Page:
The weather hasn't been good. While that's bad for all students it's particularly difficult for students nearing the end of their training. These students need to keep a particularly sharp edge and cancellations allow some rust to set in.  Last week we canceled once but did a Mock Check Ride stressing the Oral Exam. This week we canceled Tuesday, canceled Thursday and flew early Friday before the "reverse flow" thunderstorms hit. We practiced a few maneuvers and got a solid landing in. Saturday we finished the preflight and weather briefing and waited for the mist to dissipate delaying our 8:00 AM take off. We called the Designated Pilot Examiner (DPE) to let him know we would wait for VFR then be on our way.

It was less than an hour's flight up to Marion County. Low clouds along the way kept us at 1500' and we made a few course corrections to avoid the virga. There was some traffic in the pattern already as we listened on CTAF. Bruce made a normal pattern entry and a nice landing on RWY23. Troy was waiting at the FBO as we taxied up. Bruce secured the airplane and I shook his hand, wished him luck as he exited the airplane. The start of another adventure.

Troy toured us through the small building then gathered the necessary paperwork and talked with us as he pecked away at the computer. He explained the process then invited me to wait in the Pilot's Lounge as he closed the door behind me. The Oral Exam started at 9:00 AM.

As I waited alone in the lounge I thought about what we had done together. He had some prior time in a Cessna but we essentially started from scratch. An overview of my syllabus is:

  1. Introduction/high work. Ground procedures. Basics of flight, slow flight and stalls, steep turns.
  2. Low work. Ground reference maneuvers
  3. Landing pattern. Circuits and emergencies. Ground school complete, Knowledge test taken
  4. Solo
  5. Cross Country. Planning, diversions, soft field, short field techniques. More emergencies
  6. Night Flight. Even for Light Sport guys, this is an important awareness.
  7. Final requirements. Mock Check Ride flight(s).
  8. Check Ride
They came out of the room at 10:30 AM. Thumbs up. The clouds were rolling in. Bruce did a weather check, it was still VFR. Troy was willing to go. They went out to preflight Sally. For me waiting in the lounge, it took forever. The engine started at 10:50 AM.

The weather channel was on TV. The flight home could be interesting. Outside the broken clouds were building into monsters. It was hot. It was humid. I was sure that Bruce was roasting. Finally, I could see Sally in the pattern. I couldn't see the runway but they obviously did a go-around. Was that good or bad? I waited. A long wait and they taxied back in. Engine shut down at 12:10 PM.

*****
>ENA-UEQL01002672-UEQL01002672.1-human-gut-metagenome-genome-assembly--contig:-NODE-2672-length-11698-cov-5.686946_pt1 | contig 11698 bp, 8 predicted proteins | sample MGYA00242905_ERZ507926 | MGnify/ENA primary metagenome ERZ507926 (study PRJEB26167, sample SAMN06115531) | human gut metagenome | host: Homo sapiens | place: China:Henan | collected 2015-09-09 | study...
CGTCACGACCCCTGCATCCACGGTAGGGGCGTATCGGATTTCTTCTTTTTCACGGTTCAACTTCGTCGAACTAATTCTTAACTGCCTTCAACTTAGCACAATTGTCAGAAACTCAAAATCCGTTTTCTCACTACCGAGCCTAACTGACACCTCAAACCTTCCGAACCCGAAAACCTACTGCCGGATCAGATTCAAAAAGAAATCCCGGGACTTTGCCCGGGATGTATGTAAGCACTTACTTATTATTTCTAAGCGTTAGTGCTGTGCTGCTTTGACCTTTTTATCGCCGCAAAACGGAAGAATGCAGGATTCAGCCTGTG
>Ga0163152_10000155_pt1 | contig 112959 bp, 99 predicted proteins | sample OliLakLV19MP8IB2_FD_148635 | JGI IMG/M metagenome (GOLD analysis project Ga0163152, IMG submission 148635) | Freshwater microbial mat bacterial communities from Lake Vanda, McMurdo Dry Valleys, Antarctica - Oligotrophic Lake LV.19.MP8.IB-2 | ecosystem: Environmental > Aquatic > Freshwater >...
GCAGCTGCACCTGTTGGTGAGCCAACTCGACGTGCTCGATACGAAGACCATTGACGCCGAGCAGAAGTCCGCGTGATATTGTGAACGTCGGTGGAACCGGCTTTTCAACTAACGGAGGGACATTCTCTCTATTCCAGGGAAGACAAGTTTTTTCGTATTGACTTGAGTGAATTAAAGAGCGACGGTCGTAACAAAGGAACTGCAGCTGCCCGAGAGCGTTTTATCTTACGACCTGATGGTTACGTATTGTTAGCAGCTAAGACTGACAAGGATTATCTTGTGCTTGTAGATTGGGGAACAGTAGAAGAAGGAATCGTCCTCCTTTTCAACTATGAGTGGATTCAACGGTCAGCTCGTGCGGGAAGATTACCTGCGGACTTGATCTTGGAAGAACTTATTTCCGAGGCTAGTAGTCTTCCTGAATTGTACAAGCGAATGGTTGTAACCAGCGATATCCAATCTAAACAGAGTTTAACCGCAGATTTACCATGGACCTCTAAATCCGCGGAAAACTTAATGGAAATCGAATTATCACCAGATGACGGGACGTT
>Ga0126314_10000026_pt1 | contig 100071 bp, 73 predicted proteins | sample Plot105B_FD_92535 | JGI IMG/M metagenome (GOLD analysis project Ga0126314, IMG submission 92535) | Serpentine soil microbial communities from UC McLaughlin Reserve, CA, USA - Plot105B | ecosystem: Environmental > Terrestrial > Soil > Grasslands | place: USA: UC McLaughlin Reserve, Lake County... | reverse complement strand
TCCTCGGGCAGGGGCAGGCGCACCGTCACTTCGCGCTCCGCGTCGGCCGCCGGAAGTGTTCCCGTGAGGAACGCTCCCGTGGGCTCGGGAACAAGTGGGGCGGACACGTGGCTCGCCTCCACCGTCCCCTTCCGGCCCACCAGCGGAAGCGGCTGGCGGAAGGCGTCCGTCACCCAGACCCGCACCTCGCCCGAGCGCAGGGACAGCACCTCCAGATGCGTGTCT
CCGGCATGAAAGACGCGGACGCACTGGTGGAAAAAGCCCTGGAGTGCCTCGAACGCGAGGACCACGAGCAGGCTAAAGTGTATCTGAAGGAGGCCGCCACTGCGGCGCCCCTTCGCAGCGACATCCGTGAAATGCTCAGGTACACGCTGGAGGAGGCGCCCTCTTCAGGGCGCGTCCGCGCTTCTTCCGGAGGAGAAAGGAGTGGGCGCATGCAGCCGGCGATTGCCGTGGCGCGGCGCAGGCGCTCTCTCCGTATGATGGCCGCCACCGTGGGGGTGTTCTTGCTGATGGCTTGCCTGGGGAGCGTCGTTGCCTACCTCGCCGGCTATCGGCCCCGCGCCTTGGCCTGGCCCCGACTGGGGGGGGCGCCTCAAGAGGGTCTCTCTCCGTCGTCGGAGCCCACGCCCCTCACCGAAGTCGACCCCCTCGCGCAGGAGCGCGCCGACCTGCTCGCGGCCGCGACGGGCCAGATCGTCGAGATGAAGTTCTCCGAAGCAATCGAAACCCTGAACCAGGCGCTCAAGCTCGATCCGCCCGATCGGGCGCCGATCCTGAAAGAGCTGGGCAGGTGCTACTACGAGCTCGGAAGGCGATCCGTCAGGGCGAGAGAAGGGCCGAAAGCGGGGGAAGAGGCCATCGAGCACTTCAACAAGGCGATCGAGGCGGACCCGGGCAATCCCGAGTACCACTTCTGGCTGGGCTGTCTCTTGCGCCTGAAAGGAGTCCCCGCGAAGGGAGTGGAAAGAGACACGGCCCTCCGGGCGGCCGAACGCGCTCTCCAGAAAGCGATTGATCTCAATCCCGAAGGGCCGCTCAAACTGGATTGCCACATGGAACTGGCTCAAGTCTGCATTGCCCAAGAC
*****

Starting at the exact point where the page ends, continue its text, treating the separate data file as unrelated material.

The debrief was concise. Bruce had done well. I asked the new Aviator to check the weather and asked Troy for feedback. Bruce had no weakness with the oral. He mentioned two things that I could stress in my syllabus:

  1. S-turns: Bruce was rusty but did well once he got set up. I should review all PTS information on the low work (my #2) before the check-ride.
  2. Short Field Takeoff (my #5): He wanted to see the transition from ground effect to Vx to Vy more clearly.
I can do that.

We all agreed that we should be having fun doing this. It is hard work, expensive, and on days like this very stressful. But it should always be fun.

The flight home had us maneuver around some strong rain cells but was otherwise uneventful. I got in some SIC time.

Saturday, July 20, 2019

A Solo X-Country Flight

Requirement: 1 solo cross country flight of at least 150nm total distance with full-stop landings at 3 points and one segment of at least 50nm between T/O and landings

We got up an hour early to avoid the tempermental Florida weather. The weather "Guessers" had said we could expect a "reverse flow" today, which means the thunderstorms start in the morning instead of the afternoons. At 5:00 AM everything looked good, but there was some convection offshore in the gulf. TAFs said not to expect them until afternoon. I gave the "Go" and planned for an 8:00 AM departure.

Preflight Completed.
Sally was in good shape. I added just a bit of oil to bring it up to 3/4s, cleaned the canopy and added 5 gallons to bring it up to about 25 gallons total. Leo arrived at about 7:00 AM. We briefed the flight and let him loose. He was airborne at 8:00 AM.

I listened to my handheld radio while sitting in my truck. I enjoyed a hot cup of coffee and snacked on Belvetta crackers. I checked the weather on my phone. Checked the time. Checked the weather. Mostly flight school planes in the pattern today. Hmmm, little puffy low cumulus clouds were starting to form over Tampa. His enroute weather still looked good. Metars and TAFs were still good. What time is it? More coffee.

Then he reported in just 5 miles south. (Ahead of schedule.) I got to watch my student complete a MAJOR accomplishment in my airplane.

The debrief was great. The excitement just popping as he told the stories of his adventure. General Aviation at its best. Not a perfect flight, but a good one. Experience gained, lessons learned.

Good job Leo. Good job Sally.

Today was the 50th anniversary of the Apollo 11 Moon Landing, the longest cross country that was ever done by mankind. "Pilots take no special joy in walking. Pilots like flying." Neil Armstrong